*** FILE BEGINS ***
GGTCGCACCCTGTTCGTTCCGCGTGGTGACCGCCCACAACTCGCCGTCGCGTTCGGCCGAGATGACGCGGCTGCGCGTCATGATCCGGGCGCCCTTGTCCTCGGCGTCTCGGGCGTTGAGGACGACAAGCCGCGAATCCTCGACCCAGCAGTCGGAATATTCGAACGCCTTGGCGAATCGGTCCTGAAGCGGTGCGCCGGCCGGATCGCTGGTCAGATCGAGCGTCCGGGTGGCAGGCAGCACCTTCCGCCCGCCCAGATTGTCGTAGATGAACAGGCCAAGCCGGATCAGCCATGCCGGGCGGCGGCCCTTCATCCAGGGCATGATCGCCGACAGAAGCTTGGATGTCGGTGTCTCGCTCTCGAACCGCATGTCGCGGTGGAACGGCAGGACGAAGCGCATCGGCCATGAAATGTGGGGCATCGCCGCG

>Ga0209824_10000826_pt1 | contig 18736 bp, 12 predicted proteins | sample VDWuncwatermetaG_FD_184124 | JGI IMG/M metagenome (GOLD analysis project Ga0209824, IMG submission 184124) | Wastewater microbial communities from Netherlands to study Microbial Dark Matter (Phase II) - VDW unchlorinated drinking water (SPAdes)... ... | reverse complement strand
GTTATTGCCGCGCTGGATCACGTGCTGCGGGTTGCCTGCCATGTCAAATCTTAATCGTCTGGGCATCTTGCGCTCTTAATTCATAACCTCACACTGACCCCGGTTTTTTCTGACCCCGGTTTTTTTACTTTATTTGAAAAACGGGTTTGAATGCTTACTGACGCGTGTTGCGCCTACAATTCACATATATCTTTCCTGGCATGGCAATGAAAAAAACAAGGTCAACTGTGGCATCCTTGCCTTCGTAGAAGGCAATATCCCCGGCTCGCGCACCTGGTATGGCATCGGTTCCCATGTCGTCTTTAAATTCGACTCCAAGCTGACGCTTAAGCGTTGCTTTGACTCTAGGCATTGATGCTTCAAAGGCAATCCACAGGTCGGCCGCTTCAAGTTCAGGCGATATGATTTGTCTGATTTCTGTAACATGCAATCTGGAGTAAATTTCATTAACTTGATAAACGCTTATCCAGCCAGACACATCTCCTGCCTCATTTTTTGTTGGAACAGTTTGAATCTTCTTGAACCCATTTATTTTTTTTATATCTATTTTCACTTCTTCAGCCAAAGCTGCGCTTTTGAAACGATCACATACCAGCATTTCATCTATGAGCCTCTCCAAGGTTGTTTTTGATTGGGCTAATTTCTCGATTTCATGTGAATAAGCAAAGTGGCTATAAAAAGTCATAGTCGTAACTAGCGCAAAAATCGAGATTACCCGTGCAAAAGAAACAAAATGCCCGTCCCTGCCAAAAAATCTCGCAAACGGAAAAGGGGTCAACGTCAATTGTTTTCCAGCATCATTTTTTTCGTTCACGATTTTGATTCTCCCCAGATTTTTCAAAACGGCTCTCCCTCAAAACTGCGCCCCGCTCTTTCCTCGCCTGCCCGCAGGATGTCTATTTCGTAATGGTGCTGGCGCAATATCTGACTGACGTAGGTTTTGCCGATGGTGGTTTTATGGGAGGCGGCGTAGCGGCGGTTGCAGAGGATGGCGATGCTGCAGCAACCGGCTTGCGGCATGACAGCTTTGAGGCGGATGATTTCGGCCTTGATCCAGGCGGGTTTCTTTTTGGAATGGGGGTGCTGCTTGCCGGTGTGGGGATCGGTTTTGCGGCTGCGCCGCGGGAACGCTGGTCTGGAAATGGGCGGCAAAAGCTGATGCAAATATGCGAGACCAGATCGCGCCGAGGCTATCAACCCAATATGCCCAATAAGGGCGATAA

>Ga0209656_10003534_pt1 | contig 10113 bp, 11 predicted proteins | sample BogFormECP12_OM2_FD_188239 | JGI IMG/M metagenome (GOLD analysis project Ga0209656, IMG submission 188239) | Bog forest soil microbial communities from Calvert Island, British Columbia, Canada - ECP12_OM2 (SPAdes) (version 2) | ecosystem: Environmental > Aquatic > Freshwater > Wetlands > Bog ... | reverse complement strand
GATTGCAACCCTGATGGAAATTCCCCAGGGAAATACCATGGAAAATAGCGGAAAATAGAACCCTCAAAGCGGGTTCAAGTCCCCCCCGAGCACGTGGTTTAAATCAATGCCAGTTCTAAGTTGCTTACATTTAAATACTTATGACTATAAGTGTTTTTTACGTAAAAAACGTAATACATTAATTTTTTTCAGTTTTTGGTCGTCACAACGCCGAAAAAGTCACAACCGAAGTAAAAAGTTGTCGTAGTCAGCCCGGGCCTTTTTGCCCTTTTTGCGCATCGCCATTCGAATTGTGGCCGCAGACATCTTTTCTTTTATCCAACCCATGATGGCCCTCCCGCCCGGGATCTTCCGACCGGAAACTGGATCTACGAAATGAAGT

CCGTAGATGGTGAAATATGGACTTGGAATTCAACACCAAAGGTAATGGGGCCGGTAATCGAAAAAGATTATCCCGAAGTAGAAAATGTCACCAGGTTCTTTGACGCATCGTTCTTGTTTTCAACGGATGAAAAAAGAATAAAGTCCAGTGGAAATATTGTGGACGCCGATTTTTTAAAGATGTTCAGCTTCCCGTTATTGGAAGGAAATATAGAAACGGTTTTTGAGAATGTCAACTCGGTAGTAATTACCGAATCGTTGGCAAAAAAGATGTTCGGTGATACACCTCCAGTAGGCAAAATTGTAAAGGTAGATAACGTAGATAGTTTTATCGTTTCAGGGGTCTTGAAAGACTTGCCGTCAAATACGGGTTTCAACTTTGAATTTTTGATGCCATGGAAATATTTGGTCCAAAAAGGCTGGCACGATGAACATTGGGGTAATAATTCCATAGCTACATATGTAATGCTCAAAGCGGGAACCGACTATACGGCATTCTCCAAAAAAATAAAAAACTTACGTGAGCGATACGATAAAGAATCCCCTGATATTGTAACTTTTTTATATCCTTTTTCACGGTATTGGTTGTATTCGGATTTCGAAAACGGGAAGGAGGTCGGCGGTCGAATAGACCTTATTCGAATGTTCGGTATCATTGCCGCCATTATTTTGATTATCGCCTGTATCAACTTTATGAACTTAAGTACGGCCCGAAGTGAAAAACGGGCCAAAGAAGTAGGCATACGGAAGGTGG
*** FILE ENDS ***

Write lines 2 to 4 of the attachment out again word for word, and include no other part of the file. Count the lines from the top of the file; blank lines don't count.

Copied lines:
>Ga0209824_10000826_pt1 | contig 18736 bp, 12 predicted proteins | sample VDWuncwatermetaG_FD_184124 | JGI IMG/M metagenome (GOLD analysis project Ga0209824, IMG submission 184124) | Wastewater microbial communities from Netherlands to study Microbial Dark Matter (Phase II) - VDW unchlorinated drinking water (SPAdes)... ... | reverse complement strand
GTTATTGCCGCGCTGGATCACGTGCTGCGGGTTGCCTGCCATGTCAAATCTTAATCGTCTGGGCATCTTGCGCTCTTAATTCATAACCTCACACTGACCCCGGTTTTTTCTGACCCCGGTTTTTTTACTTTATTTGAAAAACGGGTTTGAATGCTTACTGACGCGTGTTGCGCCTACAATTCACATATATCTTTCCTGGCATGGCAATGAAAAAAACAAGGTCAACTGTGGCATCCTTGCCTTCGTAGAAGGCAATATCCCCGGCTCGCGCACCTGGTATGGCATCGGTTCCCATGTCGTCTTTAAATTCGACTCCAAGCTGACGCTTAAGCGTTGCTTTGACTCTAGGCATTGATGCTTCAAAGGCAATCCACAGGTCGGCCGCTTCAAGTTCAGGCGATATGATTTGTCTGATTTCTGTAACATGCAATCTGGAGTAAATTTCATTAACTTGATAAACGCTTATCCAGCCAGACACATCTCCTGCCTCATTTTTTGTTGGAACAGTTTGAATCTTCTTGAACCCATTTATTTTTTTTATATCTATTTTCACTTCTTCAGCCAAAGCTGCGCTTTTGAAACGATCACATACCAGCATTTCATCTATGAGCCTCTCCAAGGTTGTTTTTGATTGGGCTAATTTCTCGATTTCATGTGAATAAGCAAAGTGGCTATAAAAAGTCATAGTCGTAACTAGCGCAAAAATCGAGATTACCCGTGCAAAAGAAACAAAATGCCCGTCCCTGCCAAAAAATCTCGCAAACGGAAAAGGGGTCAACGTCAATTGTTTTCCAGCATCATTTTTTTCGTTCACGATTTTGATTCTCCCCAGATTTTTCAAAACGGCTCTCCCTCAAAACTGCGCCCCGCTCTTTCCTCGCCTGCCCGCAGGATGTCTATTTCGTAATGGTGCTGGCGCAATATCTGACTGACGTAGGTTTTGCCGATGGTGGTTTTATGGGAGGCGGCGTAGCGGCGGTTGCAGAGGATGGCGATGCTGCAGCAACCGGCTTGCGGCATGACAGCTTTGAGGCGGATGATTTCGGCCTTGATCCAGGCGGGTTTCTTTTTGGAATGGGGGTGCTGCTTGCCGGTGTGGGGATCGGTTTTGCGGCTGCGCCGCGGGAACGCTGGTCTGGAAATGGGCGGCAAAAGCTGATGCAAATATGCGAGACCAGATCGCGCCGAGGCTATCAACCCAATATGCCCAATAAGGGCGATAA

>Ga0209656_10003534_pt1 | contig 10113 bp, 11 predicted proteins | sample BogFormECP12_OM2_FD_188239 | JGI IMG/M metagenome (GOLD analysis project Ga0209656, IMG submission 188239) | Bog forest soil microbial communities from Calvert Island, British Columbia, Canada - ECP12_OM2 (SPAdes) (version 2) | ecosystem: Environmental > Aquatic > Freshwater > Wetlands > Bog ... | reverse complement strand